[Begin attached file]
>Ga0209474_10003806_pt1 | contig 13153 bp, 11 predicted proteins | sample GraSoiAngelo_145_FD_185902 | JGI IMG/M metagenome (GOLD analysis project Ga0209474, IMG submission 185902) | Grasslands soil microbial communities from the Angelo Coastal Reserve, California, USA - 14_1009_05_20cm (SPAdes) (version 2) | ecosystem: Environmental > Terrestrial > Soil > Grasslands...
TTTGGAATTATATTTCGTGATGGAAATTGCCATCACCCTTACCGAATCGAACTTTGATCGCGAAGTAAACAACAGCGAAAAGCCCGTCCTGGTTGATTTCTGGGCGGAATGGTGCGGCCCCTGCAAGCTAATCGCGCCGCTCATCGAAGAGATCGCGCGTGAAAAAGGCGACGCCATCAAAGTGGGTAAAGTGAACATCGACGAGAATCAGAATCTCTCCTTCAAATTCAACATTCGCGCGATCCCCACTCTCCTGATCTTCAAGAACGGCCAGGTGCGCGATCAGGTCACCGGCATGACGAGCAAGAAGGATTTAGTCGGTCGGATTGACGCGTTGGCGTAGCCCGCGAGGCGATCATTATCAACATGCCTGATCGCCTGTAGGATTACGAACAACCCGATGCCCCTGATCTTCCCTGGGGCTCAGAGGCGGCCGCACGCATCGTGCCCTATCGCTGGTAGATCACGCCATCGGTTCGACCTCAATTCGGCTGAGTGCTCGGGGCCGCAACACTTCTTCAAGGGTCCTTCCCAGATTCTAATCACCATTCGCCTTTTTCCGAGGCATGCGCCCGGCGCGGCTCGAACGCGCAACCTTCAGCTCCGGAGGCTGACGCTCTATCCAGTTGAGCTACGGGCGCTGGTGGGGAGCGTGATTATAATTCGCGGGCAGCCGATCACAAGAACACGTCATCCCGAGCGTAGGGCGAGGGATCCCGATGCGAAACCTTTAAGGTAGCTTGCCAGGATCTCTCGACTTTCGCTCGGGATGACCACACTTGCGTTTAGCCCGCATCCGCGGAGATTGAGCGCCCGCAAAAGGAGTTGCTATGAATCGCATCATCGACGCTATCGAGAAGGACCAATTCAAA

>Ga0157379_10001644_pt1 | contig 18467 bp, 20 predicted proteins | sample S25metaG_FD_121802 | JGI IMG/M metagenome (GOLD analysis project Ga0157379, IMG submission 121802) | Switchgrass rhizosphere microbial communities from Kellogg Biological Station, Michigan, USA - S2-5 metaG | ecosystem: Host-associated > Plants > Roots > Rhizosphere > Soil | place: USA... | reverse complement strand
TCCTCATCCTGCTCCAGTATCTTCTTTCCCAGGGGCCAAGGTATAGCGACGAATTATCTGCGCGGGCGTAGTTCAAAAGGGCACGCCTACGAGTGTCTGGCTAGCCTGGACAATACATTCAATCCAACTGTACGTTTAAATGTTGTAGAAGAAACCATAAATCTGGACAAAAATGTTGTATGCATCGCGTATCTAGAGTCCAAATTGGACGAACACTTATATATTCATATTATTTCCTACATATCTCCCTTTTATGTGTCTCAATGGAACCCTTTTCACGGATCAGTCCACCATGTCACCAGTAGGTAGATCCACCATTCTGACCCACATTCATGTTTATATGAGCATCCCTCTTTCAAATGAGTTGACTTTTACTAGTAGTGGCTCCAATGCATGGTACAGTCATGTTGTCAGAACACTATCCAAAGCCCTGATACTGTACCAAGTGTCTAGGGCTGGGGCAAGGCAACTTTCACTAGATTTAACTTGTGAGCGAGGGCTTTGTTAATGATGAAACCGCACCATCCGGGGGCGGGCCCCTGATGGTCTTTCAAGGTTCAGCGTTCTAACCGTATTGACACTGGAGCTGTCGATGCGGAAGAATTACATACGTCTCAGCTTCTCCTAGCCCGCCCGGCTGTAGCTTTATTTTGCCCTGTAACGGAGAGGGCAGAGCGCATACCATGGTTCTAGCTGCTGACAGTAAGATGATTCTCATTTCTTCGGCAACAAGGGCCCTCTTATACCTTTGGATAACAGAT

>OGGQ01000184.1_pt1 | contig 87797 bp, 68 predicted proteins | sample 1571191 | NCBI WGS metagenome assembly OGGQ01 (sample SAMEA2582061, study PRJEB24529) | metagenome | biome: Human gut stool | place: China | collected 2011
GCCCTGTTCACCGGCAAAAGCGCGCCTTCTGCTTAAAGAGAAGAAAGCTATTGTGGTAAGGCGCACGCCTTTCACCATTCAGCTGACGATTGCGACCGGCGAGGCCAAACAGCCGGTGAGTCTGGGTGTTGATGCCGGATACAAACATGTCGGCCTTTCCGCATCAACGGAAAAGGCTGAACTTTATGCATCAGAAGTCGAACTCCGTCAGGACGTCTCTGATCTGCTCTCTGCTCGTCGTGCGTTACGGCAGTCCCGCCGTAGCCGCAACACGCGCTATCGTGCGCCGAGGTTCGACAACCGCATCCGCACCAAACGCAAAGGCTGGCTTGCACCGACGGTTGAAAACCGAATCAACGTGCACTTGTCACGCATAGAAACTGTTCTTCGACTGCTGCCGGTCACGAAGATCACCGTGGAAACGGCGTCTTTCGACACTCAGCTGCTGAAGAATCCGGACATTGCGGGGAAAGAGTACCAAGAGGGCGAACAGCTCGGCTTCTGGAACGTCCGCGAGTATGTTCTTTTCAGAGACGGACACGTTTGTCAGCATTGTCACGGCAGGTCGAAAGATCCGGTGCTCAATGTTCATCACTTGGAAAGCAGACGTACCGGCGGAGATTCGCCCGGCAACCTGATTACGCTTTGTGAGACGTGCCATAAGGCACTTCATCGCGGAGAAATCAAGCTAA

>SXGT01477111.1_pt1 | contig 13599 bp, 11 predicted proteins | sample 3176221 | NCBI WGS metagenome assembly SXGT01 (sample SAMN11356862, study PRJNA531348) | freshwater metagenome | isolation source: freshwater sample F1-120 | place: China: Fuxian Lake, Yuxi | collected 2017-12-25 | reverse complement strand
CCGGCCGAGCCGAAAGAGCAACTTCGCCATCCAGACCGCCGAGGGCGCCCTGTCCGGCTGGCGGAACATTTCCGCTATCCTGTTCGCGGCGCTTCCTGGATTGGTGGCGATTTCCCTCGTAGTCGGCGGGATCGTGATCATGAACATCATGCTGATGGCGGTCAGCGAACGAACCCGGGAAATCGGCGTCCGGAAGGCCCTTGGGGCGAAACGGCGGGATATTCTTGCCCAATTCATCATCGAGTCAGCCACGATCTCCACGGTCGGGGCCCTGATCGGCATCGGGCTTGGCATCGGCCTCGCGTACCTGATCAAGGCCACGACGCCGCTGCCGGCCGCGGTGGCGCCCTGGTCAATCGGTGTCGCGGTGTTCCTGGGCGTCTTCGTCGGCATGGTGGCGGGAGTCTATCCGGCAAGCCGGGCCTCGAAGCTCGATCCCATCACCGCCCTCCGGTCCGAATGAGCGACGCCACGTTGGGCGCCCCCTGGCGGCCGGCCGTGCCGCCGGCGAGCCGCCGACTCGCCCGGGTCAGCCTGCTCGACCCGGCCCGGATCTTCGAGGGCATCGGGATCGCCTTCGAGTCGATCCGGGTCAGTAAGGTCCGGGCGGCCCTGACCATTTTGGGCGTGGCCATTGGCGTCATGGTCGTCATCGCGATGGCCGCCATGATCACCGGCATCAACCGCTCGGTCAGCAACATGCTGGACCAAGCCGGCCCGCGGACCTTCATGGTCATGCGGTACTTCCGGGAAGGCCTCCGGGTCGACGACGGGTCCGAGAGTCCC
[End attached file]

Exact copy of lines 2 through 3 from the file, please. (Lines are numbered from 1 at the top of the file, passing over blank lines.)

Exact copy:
TTTGGAATTATATTTCGTGATGGAAATTGCCATCACCCTTACCGAATCGAACTTTGATCGCGAAGTAAACAACAGCGAAAAGCCCGTCCTGGTTGATTTCTGGGCGGAATGGTGCGGCCCCTGCAAGCTAATCGCGCCGCTCATCGAAGAGATCGCGCGTGAAAAAGGCGACGCCATCAAAGTGGGTAAAGTGAACATCGACGAGAATCAGAATCTCTCCTTCAAATTCAACATTCGCGCGATCCCCACTCTCCTGATCTTCAAGAACGGCCAGGTGCGCGATCAGGTCACCGGCATGACGAGCAAGAAGGATTTAGTCGGTCGGATTGACGCGTTGGCGTAGCCCGCGAGGCGATCATTATCAACATGCCTGATCGCCTGTAGGATTACGAACAACCCGATGCCCCTGATCTTCCCTGGGGCTCAGAGGCGGCCGCACGCATCGTGCCCTATCGCTGGTAGATCACGCCATCGGTTCGACCTCAATTCGGCTGAGTGCTCGGGGCCGCAACACTTCTTCAAGGGTCCTTCCCAGATTCTAATCACCATTCGCCTTTTTCCGAGGCATGCGCCCGGCGCGGCTCGAACGCGCAACCTTCAGCTCCGGAGGCTGACGCTCTATCCAGTTGAGCTACGGGCGCTGGTGGGGAGCGTGATTATAATTCGCGGGCAGCCGATCACAAGAACACGTCATCCCGAGCGTAGGGCGAGGGATCCCGATGCGAAACCTTTAAGGTAGCTTGCCAGGATCTCTCGACTTTCGCTCGGGATGACCACACTTGCGTTTAGCCCGCATCCGCGGAGATTGAGCGCCCGCAAAAGGAGTTGCTATGAATCGCATCATCGACGCTATCGAGAAGGACCAATTCAAA

>Ga0157379_10001644_pt1 | contig 18467 bp, 20 predicted proteins | sample S25metaG_FD_121802 | JGI IMG/M metagenome (GOLD analysis project Ga0157379, IMG submission 121802) | Switchgrass rhizosphere microbial communities from Kellogg Biological Station, Michigan, USA - S2-5 metaG | ecosystem: Host-associated > Plants > Roots > Rhizosphere > Soil | place: USA... | reverse complement strand